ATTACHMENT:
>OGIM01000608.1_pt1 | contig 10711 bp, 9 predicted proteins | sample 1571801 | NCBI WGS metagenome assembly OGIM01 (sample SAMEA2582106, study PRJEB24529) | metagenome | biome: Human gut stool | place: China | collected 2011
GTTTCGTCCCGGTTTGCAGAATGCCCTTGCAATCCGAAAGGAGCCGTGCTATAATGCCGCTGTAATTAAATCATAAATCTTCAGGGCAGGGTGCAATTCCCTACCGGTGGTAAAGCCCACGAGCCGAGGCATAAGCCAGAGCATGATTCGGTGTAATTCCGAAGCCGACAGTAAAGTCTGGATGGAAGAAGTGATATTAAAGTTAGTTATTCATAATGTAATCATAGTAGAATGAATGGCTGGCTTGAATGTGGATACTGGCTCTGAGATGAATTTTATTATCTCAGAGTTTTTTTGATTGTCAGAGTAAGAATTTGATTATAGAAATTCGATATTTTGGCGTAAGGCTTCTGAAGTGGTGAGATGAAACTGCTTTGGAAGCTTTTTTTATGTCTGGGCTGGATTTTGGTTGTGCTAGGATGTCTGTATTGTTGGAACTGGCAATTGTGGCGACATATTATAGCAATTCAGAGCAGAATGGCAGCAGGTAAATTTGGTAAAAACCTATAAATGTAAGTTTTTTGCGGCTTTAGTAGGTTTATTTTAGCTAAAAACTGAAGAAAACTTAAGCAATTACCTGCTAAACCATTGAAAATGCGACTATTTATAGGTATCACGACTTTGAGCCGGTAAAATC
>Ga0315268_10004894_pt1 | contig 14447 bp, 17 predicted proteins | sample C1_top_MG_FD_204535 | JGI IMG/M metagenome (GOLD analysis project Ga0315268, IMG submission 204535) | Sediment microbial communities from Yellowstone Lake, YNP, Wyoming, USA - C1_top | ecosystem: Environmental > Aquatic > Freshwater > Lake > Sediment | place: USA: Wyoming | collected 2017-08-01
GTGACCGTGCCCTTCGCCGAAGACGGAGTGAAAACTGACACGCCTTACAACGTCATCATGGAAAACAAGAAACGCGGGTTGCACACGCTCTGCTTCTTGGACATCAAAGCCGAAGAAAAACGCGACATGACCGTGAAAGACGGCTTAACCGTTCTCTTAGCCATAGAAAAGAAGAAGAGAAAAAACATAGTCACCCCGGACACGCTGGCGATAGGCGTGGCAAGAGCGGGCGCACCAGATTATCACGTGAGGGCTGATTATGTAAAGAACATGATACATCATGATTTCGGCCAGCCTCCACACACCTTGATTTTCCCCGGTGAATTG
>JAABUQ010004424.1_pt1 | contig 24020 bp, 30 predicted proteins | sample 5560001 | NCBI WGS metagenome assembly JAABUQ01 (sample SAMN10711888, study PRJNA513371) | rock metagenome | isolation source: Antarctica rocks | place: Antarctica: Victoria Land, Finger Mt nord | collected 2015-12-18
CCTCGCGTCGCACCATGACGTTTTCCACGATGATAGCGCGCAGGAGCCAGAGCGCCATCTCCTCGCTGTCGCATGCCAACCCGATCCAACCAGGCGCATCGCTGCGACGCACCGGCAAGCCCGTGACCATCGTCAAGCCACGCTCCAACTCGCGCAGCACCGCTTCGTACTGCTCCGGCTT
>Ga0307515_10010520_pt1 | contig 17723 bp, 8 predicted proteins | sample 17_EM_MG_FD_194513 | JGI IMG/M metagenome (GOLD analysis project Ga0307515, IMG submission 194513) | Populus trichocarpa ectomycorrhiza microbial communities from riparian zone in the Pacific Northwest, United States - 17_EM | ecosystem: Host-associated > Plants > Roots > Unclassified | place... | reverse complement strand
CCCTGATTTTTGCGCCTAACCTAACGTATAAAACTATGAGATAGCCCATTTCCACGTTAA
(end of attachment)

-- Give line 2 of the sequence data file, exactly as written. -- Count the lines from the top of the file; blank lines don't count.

GTTTCGTCCCGGTTTGCAGAATGCCCTTGCAATCCGAAAGGAGCCGTGCTATAATGCCGCTGTAATTAAATCATAAATCTTCAGGGCAGGGTGCAATTCCCTACCGGTGGTAAAGCCCACGAGCCGAGGCATAAGCCAGAGCATGATTCGGTGTAATTCCGAAGCCGACAGTAAAGTCTGGATGGAAGAAGTGATATTAAAGTTAGTTATTCATAATGTAATCATAGTAGAATGAATGGCTGGCTTGAATGTGGATACTGGCTCTGAGATGAATTTTATTATCTCAGAGTTTTTTTGATTGTCAGAGTAAGAATTTGATTATAGAAATTCGATATTTTGGCGTAAGGCTTCTGAAGTGGTGAGATGAAACTGCTTTGGAAGCTTTTTTTATGTCTGGGCTGGATTTTGGTTGTGCTAGGATGTCTGTATTGTTGGAACTGGCAATTGTGGCGACATATTATAGCAATTCAGAGCAGAATGGCAGCAGGTAAATTTGGTAAAAACCTATAAATGTAAGTTTTTTGCGGCTTTAGTAGGTTTATTTTAGCTAAAAACTGAAGAAAACTTAAGCAATTACCTGCTAAACCATTGAAAATGCGACTATTTATAGGTATCACGACTTTGAGCCGGTAAAATC